Are North Star Metrics Inherently Flawed

Tim Parsons
February 21, 2024

The idea of a North Star Metric is seductive.

Originating from the tech crucible of Silicon Valley, they are supposed to represent a radical approach to growth strategy, promising a navigational beacon through the dense fog of data. 

The concept is straightforward: identify a single metric that encapsulates the core value you deliver to your customers, and then align all your efforts towards improving it. 

When I first came across the idea a decade ago, it was like a breath of fresh air. My early career was largely spent building shrines to vanity metrics; I craved greater meaning. The ringing endorsement of companies like Facebook, LinkedIn, and Airbnb only added to the allure.

As with so many things however, theory is one thing, practice is another. I tried implementing North Star Metrics twice (from memory); once at a budding startup, and once at a larger enterprise.

Despite initial enthusiasm, the simplicity often boiled down to reductive analysis that didn’t translate into meaningful improvements. The initiatives, though well-intentioned, eventually faded into the background.

Goodhart’s Law

Implementation aside, I’ve come to believe North Star metrics are a flawed concept from the outset. Consider that on both occasions:

  • The anointed metric was demonstratively correlated with the value we provided to customers
  • We were able to map out a bunch of factors that affected it, relating to various initiatives and/or parts of the business

The problem was that the correlation seemed to weaken, or break down entirely, whenever we tried to improve those contributing factors. Why? I think the short answer is Goodhart’s Law.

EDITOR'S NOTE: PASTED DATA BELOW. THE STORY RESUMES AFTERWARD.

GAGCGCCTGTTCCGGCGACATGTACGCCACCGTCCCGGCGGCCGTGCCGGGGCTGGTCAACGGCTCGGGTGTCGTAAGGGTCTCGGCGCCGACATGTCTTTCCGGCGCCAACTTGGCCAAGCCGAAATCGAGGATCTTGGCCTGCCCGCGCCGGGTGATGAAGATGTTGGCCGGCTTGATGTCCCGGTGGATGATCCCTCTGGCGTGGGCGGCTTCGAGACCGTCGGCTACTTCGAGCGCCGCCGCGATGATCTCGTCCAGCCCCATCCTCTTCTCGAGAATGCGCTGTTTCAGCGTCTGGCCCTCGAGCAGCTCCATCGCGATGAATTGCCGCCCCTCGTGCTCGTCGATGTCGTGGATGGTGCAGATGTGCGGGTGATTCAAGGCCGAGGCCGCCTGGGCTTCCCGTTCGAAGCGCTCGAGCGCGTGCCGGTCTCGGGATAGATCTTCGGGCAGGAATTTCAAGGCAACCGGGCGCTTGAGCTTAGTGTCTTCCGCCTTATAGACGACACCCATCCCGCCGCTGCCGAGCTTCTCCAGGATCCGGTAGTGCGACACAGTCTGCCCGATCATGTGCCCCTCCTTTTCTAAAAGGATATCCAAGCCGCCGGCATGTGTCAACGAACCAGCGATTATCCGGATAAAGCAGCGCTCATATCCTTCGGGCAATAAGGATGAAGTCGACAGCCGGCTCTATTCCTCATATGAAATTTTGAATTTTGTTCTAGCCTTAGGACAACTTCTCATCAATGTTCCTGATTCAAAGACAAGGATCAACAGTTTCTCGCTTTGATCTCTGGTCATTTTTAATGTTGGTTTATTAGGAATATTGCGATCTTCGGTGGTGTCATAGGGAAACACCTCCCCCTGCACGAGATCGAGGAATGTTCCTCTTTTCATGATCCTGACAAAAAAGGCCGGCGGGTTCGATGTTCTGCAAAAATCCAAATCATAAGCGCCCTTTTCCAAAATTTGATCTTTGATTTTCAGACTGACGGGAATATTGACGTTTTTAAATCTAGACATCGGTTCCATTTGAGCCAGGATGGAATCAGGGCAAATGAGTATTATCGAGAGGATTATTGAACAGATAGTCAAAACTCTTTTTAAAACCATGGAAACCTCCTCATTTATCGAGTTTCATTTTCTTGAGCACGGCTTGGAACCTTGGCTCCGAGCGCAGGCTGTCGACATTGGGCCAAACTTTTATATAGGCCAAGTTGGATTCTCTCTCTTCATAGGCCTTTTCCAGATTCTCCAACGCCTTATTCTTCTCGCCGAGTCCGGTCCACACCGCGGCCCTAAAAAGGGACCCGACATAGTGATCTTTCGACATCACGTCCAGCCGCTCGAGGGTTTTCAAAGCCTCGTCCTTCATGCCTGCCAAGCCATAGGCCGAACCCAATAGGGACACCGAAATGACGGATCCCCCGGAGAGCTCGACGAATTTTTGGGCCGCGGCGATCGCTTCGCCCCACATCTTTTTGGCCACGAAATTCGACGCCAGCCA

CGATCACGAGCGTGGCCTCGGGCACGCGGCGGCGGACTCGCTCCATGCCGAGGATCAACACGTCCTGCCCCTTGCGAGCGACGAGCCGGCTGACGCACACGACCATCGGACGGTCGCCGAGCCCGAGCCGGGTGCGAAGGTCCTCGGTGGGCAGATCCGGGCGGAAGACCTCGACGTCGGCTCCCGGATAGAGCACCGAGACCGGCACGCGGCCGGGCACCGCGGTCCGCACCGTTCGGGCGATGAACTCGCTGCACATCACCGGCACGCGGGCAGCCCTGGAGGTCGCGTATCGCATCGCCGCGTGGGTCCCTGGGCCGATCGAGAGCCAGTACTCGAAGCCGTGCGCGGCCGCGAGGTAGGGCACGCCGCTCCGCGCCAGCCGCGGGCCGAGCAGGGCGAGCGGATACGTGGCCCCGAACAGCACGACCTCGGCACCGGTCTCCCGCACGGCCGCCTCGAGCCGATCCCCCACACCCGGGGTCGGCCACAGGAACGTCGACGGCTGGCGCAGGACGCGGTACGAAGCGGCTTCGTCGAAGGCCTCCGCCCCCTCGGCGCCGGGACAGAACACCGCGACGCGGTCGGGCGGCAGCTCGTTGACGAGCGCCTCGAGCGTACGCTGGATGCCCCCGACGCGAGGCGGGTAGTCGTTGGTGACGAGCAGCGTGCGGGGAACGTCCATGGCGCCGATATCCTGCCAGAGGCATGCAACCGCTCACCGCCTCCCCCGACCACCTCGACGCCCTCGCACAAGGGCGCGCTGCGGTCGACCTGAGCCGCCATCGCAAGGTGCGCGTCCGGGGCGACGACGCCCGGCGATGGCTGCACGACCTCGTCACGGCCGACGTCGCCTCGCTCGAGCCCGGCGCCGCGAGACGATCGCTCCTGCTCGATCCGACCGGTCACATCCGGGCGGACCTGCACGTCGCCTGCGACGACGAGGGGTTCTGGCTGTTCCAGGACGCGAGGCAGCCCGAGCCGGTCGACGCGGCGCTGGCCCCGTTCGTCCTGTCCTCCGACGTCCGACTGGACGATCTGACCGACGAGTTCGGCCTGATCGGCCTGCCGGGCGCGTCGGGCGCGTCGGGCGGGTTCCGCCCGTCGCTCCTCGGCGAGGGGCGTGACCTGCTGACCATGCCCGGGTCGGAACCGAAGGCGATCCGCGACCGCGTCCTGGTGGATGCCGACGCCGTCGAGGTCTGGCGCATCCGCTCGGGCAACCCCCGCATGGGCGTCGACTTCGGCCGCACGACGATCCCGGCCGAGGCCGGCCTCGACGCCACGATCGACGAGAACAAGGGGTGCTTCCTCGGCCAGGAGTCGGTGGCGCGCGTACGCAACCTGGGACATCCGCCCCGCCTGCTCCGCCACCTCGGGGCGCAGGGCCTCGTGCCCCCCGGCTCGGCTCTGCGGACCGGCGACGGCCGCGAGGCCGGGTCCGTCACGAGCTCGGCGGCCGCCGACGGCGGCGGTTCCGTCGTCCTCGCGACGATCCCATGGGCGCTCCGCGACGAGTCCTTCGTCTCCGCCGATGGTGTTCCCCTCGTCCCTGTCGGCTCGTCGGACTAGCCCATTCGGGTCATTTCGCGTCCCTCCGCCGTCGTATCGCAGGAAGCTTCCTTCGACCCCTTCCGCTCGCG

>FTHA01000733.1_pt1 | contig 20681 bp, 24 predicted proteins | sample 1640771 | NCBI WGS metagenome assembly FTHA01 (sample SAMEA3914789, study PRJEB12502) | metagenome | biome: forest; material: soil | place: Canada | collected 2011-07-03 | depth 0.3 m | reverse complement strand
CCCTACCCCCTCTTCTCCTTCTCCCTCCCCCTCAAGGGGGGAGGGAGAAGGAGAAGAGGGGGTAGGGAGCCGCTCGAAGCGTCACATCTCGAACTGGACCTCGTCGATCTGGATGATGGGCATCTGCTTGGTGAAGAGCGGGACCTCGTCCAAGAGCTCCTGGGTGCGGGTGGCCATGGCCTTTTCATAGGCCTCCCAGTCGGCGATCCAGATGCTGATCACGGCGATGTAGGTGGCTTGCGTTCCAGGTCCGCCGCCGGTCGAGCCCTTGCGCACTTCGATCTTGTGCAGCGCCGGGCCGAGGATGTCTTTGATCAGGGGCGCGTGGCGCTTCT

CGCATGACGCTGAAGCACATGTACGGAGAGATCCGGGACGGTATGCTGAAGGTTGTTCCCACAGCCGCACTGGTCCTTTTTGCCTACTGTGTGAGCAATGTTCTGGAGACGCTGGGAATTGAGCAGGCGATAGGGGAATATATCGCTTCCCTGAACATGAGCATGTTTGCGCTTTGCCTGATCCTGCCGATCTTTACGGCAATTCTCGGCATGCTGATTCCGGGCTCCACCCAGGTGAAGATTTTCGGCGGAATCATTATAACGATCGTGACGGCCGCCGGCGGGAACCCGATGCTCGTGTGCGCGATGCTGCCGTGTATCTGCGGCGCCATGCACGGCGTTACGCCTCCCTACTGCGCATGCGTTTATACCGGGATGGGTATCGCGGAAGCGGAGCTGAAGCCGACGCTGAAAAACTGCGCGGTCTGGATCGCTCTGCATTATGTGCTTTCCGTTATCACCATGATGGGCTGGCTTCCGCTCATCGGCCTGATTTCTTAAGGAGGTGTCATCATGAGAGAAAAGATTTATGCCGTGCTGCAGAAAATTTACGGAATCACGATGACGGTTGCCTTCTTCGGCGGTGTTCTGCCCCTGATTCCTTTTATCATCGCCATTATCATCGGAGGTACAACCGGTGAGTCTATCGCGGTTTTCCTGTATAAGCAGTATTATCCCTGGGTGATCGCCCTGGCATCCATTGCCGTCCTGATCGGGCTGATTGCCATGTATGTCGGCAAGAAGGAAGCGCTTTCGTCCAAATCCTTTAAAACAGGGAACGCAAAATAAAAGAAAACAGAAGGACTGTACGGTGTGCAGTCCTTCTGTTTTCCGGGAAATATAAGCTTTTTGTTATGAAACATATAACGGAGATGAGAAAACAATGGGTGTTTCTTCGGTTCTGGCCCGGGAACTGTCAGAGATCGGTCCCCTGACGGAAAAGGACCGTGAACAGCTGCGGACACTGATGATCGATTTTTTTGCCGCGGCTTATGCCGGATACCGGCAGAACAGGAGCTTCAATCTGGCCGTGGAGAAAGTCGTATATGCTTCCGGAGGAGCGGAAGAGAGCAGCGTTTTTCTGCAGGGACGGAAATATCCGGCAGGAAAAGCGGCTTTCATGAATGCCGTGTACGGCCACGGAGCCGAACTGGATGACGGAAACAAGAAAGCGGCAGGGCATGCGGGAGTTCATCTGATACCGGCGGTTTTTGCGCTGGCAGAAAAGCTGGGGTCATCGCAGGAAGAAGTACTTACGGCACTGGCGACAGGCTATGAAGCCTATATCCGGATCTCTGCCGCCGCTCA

Essentially, when you optimise for a specific metric, its ability to accurately reflect value diminishes. The classic example involves nails:

It's not hard to find examples of this dynamic playing out all around us. Teachers often lament that defining the success of a school based solely on test scores will inevitably lead to obsessive test preparation, potentially at the expense of broader educational value.North Stars are similarly prone to perverse incentives. Let’s say you set “number of resolved customer issues” as a key contributing factor to customer satisfaction, and start attaching KPIs to it.

Assuming CX agents are already doing a diligent job, they may start prioritising closing tickets over actually resolving problems. If you start specifying “positive resolutions” in response, the bar for what counts as positive will inevitably start to creep down… and so on.This doesn’t mean that targets are bad per say, only that the drive to hit numerical targets can lead to a degradation in the quality of service, as the metrics become more about meeting quotas than delivering real value.PPC algorithms are extremely prone to these traps.

I was recently contacted by a colleague of a friend who was struggling to understand why their hugely popular newsletter was flatlining, despite a raft of acquisition spend on Facebook. Their cost per subscriber was low, but their open rates were falling. Cue much wailing and gnashing of teeth... The slightly depressing answer was that Facebook had found them a bunch of users who love signing up to newsletters, rather than people who were genuinely interested in the subject matter.Similarly, a client of ours once figured out that users who completed their (necessarily) long sign up flow were very likely to make a purchase, so told Google to optimise for the sign up event… I’m sure you can see where this is going. Suffice to say purchases did not increase.

In conclusion, the appealing simplicity of North Star metrics is somewhat undermined by their vulnerability to “Goodharting”. The idea that a single metric can guide a company to success is often overly reductive, potentially misleading, and sometimes just painfully obvious.

AirBnB’s most important metric is “number of nights booked” - is that really a revelation? Worse still, did Facebook’s focus on “time spent on platform” make the service more valuable for its users, or its shareholders?

If you’re struggling to move beyond vanity metrics, North Stars can be a useful gimmick. For everyone else, I would suggest broadening your horizons, and navigating by a constellation of metrics that together offer a fuller picture of success.

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